A: In my opinion, the economic benefits that could be brought by the contract migrations remain unclear, and this reduces the urgency to implement the CIEPS. For PEMEX, the fiscal terms are more favorable, and new operators will be able to contribute to new technology, but for me, the added value in terms of production is not substantial enough to create an incentive for PEMEX. There is also uncertainty regarding the preferred operator, and in a recent presentation, it was suggested that the NOC is considering switching operators, since companies that can see the benefits the CIEPS present have since approached PEMEX with more favorable terms. I believe PEMEX is still assessing its options for the migrations, but I agree that the process should have moved slightly faster.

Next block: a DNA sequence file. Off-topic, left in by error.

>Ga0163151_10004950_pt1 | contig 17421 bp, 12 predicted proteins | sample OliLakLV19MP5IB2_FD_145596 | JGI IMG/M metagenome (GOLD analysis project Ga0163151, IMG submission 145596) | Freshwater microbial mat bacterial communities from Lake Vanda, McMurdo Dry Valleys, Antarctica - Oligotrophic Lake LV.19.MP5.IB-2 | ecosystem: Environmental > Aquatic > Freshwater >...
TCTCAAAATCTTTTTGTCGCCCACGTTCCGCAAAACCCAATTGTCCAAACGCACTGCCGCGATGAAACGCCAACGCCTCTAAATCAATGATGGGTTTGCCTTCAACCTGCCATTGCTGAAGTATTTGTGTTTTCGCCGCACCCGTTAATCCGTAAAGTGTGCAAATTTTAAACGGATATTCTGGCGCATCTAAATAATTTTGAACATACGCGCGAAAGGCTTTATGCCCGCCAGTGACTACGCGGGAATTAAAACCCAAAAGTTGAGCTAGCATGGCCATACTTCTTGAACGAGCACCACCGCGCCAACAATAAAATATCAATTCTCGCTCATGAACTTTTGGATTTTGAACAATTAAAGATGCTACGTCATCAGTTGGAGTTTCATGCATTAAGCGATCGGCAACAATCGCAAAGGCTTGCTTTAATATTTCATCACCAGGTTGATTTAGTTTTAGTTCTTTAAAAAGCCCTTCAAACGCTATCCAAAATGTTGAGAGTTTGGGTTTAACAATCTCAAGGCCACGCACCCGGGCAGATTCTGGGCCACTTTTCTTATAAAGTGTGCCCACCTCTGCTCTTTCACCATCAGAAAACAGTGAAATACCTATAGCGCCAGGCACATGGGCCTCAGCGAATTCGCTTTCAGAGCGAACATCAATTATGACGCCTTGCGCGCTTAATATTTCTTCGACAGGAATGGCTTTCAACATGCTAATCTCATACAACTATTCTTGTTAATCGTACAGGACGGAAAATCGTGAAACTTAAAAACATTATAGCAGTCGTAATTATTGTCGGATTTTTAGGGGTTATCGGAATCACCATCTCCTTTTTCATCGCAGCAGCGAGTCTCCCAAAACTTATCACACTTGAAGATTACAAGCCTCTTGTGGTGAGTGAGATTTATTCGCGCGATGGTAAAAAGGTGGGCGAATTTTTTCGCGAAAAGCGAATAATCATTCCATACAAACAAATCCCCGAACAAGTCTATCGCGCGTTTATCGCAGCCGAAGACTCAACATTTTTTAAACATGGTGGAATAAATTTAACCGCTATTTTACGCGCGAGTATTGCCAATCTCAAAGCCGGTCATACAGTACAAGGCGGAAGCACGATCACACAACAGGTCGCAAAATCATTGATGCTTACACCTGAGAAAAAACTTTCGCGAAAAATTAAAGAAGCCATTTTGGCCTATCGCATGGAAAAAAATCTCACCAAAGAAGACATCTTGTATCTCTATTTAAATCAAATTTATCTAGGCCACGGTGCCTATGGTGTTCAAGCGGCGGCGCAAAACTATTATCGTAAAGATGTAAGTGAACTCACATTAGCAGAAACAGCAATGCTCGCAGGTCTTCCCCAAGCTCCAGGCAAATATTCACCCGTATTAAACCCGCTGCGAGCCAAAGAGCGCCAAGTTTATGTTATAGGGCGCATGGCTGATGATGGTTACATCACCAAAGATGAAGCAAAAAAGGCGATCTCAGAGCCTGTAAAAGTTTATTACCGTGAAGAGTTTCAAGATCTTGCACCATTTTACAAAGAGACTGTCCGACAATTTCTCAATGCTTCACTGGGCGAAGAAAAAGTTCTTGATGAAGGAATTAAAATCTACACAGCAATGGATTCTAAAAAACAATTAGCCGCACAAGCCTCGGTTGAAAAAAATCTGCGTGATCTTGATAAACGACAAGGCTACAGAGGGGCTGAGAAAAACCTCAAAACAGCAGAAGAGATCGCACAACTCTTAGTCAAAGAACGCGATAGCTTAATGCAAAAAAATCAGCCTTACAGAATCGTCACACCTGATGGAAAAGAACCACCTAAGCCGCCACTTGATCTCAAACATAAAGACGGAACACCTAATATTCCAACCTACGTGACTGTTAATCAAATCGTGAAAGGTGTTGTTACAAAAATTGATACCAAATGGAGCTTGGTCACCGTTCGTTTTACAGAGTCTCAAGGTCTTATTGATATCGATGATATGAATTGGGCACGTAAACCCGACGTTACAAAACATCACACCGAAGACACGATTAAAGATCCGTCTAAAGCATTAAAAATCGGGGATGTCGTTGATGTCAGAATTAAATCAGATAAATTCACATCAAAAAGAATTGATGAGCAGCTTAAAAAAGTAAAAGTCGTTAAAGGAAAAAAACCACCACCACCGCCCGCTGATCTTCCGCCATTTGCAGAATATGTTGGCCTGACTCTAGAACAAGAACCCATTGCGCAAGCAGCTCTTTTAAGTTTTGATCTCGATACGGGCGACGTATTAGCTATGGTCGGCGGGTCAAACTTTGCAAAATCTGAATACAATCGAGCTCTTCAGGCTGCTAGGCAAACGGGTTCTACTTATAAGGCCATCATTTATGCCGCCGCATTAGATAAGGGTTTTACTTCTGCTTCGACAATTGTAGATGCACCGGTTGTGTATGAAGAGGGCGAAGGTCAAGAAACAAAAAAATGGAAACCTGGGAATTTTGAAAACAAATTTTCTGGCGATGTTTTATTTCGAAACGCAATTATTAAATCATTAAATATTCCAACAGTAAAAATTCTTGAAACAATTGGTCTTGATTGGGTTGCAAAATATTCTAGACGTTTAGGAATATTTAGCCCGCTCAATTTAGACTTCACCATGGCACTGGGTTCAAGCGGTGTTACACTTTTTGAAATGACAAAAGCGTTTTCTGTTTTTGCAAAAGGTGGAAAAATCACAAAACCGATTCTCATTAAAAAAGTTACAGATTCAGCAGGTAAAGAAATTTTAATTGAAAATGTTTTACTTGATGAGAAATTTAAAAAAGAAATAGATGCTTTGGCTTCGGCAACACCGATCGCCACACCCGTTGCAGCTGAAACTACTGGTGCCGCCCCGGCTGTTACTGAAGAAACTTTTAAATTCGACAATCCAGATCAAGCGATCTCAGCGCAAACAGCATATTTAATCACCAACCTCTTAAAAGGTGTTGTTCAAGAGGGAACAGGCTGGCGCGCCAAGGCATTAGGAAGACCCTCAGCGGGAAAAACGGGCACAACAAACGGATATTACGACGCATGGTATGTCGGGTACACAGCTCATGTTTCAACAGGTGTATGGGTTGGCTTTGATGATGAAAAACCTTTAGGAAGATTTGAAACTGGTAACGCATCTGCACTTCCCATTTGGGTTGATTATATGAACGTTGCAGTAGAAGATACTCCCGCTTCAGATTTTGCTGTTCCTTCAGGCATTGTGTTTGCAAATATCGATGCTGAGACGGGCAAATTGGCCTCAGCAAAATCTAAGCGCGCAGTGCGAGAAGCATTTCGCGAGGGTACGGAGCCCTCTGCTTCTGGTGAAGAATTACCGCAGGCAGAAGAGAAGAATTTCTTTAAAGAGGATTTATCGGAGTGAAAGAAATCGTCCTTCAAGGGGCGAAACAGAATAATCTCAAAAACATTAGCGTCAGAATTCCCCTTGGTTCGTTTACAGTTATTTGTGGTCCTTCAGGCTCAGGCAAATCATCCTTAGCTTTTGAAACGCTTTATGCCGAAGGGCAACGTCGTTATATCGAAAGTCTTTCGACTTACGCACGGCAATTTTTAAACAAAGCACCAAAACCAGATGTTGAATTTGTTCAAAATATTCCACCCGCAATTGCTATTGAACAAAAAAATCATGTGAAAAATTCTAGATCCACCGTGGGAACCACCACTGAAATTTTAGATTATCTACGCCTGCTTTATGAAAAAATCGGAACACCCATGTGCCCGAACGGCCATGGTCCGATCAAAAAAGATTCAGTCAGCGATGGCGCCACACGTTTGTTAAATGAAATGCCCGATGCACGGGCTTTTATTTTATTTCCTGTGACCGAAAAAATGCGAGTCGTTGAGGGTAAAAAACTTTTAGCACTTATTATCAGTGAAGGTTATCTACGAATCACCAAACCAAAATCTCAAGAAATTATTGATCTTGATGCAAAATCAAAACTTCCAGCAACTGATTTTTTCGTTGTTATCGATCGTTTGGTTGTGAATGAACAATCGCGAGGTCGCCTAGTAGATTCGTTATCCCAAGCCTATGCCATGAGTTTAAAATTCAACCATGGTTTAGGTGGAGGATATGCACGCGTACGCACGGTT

Q: What do you consider to be the main successes and failures of Energy Reform to date, and why?
A: In terms of successes, I would pinpoint R1-L02, not only because I was in charge of recommending the fields to the Ministry of Energy. This round showed the world that we listened to the industry’s feedback, making adjustments from R1-L01. We sent the message that we listened, and we attracted the operators that Mexico wanted for R1-L02. The winners are professional companies with solid reputations. This is extremely important, especially since they can introduce new technologies and create a benchmark for PEMEX. The tender was competitive, the bids were solid, and R1-L02’s winners are already working with CNH to prepare their plans. R1-L03 was a fantastic demonstration of the presence of an appetite among Mexican industry to operate in the Mexican landscape. Eventually we will see these companies get their feet wet in shallow water.